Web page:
NEW YORK — Wall Street enjoyed a modest rebound Monday after three weeks of losses, advancing as investors felt more optimistic about the economy and indulged in a little profit taking. Falling oil prices and a strengthening dollar also spurred buying.
While Dow Jones industrials American International Group Inc. and General Motors Corp. suffered from a new round of bad news, an $11.3 billion leveraged buyout of SunGard Data Systems Inc. showed that the recent wave of merger and acquisition activity would continue,
The economy, however, was foremost on investors' minds. There was no significant economic data released Monday, so the market was anxiously awaiting gross domestic product and employment numbers later in the week and hoping they would show the economy has enough strength to overcome inflation.
"Investors are cautiously putting a foot back into the market," said Michael Sheldon, chief market strategist at Spencer Clarke LLC. "The market appears to be oversold, but investors are going to need some sort of catalyst, whether it's falling oil prices or earnings or some of the economic data coming out this week, to really have the confidence to push things higher."
According to preliminary calculations, the Dow Jones industrial average rose 42.78, or 0.4 percent, to 10,485.65.
Broader stock indicators also gained ground. The Standard & Poor's 500 index was up 2.85, or 0.2 percent, at 1,174.27, and the Nasdaq composite index climbed 1.46, or 0.1 percent, to 1,992.52.
Investors were also cheered as the dollar gained ground against most major currencies, including the euro and the Japanese yen. Crude oil futures continued their slow retreat, with a barrel of light crude settling at $54.05, down 79 cents, on the New York Mercantile Exchange.
Bonds continued their slide, with the yield on the 10-year Treasury note rising to 4.64 percent, up from 4.59 percent late Thursday. Gold prices fell as the dollar gained strength.
Analysts noted that Monday's move up came on very light volume, and the advance-decline lines showed decliners slightly ahead. And while the energy sector continued to lead the market for 2005, it was the worst performer of the month so far, despite record crude oil prices.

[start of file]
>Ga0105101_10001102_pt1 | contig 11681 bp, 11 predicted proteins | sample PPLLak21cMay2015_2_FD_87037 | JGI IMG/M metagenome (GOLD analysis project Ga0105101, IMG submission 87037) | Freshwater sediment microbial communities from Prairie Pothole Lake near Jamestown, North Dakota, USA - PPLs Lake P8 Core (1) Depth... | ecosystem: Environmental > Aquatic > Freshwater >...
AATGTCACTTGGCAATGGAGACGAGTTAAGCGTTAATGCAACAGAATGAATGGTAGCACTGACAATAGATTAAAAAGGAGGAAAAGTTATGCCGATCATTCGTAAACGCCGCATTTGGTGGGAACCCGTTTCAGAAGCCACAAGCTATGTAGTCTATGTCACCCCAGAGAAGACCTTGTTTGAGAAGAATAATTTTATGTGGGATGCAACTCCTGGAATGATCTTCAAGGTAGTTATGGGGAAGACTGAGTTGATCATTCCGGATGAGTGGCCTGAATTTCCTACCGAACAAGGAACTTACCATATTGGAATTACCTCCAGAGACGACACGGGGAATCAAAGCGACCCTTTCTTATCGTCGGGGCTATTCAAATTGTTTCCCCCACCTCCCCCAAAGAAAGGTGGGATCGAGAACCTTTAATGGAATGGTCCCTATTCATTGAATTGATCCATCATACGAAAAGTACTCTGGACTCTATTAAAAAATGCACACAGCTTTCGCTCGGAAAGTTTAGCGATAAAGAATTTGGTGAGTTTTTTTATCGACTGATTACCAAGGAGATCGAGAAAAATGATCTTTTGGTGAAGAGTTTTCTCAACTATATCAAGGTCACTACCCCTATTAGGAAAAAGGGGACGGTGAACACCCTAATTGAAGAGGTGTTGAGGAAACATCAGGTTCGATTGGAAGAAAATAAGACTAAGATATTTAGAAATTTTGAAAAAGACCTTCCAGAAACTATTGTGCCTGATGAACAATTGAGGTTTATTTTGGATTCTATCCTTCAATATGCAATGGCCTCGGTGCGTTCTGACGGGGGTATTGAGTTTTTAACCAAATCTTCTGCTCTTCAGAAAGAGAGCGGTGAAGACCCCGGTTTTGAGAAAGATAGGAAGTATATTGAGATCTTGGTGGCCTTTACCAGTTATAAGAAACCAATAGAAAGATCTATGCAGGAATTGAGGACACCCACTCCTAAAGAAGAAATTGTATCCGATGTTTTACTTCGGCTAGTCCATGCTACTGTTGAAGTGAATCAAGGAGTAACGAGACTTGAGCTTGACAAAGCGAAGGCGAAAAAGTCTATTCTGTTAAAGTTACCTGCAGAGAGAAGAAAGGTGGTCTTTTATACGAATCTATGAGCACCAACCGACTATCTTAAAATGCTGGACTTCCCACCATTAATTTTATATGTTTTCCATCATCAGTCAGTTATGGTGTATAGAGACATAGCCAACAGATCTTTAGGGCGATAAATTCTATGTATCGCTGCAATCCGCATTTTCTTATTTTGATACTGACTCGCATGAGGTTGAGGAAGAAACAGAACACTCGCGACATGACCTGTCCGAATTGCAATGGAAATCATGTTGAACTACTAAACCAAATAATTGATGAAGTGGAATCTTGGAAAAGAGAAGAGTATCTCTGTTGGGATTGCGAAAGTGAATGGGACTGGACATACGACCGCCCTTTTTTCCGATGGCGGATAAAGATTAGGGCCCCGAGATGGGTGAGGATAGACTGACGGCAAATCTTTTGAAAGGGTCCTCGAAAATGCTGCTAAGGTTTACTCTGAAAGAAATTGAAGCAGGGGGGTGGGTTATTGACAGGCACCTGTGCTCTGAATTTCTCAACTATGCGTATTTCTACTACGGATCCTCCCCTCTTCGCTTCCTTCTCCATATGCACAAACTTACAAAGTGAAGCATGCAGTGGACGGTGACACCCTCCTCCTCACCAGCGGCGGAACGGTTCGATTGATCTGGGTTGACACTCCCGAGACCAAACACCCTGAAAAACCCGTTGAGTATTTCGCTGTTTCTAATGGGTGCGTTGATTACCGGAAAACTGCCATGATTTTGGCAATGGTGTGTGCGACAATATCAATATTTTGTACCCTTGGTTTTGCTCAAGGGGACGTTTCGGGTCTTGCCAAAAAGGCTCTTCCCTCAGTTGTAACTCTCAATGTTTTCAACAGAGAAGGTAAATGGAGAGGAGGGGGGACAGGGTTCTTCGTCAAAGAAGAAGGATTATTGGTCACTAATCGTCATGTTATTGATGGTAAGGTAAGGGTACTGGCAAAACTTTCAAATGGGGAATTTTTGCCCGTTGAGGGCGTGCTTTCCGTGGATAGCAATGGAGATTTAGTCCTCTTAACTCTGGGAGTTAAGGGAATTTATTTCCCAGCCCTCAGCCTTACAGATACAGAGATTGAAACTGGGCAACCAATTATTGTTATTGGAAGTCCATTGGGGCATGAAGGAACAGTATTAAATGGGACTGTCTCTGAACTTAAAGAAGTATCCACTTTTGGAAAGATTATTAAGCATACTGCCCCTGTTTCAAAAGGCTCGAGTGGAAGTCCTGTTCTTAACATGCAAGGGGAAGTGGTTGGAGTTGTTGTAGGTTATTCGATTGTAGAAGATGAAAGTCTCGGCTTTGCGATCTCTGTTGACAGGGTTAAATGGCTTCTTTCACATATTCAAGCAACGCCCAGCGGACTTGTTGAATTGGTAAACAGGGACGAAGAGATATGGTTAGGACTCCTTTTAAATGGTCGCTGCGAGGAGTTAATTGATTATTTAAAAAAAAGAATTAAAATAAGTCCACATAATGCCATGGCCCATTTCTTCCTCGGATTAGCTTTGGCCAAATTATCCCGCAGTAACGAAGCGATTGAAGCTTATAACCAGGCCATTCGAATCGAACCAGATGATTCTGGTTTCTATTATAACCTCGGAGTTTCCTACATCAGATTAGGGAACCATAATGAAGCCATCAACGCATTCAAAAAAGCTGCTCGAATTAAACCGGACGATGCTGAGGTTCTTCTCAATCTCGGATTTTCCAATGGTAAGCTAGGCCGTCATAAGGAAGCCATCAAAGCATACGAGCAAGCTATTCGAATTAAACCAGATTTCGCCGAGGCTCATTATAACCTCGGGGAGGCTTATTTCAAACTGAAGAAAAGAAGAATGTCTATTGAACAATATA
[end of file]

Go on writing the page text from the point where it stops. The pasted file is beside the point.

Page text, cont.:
"Take that into consideration and you're looking at a very short-term, leaderless kind of selling reprieve, more than anything else," said Brian Belski, market strategist at Piper Jaffray. "People aren't jumping up and down to get back in to this market. They're going to want to see a few days of solid upside and some real leadership from any sector, really, before they get back in."
SunGard Data Systems Inc. rose $2.81, or 8.9 percent, to $34.36, after the company announced it would be purchased by a consortium of seven private equity groups. The move was expected, though the $5 premium over Thursday's closing stock price was not.
GM was downgraded to "reduce" from "neutral" by UBS due to concerns over the automaker's liquidity and questions about whether the company could continue offering dividends to its shareholders. GM slipped 93 cents to $28.37.
American International Group climbed $1.41 to $57.02 after The Wall Street Journal reported online that the company would sever ties with former Chairman Maurice "Hank" Greenberg. The news came as the Securities and Exchange Commission reportedly subpoenaed as many as 12 AIG executives. State and federal regulators are investigating whether AIG used questionable insurance transactions to illegally bolster its earnings reports.
Pharmaceutical services company AmerisourceBergen Corp. tumbled $7.08, or 11.6 percent, to $54.03, after it lowered its earnings forecasts for the quarter and the year. The company blamed lower inventory levels maintained by its customers for the expected shortfalls.
Drug store chain Walgreen Co. saw its sales rise 12.5 percent for its second quarter, but the company missed Wall Street's profit forecasts by a penny per share. Walgreen lost $1.12 to $45.11.
Advancing issues slightly outnumbered decliners on the New York Stock Exchange, where volume was moderate. The stock market was closed on Good Friday.
The Russell 2000 index of smaller companies was down 0.11, or 0.02 percent, at 615.16.
Overseas, Japan's Nikkei stock average rose 0.27 percent. European markets were closed for the Easter holiday.
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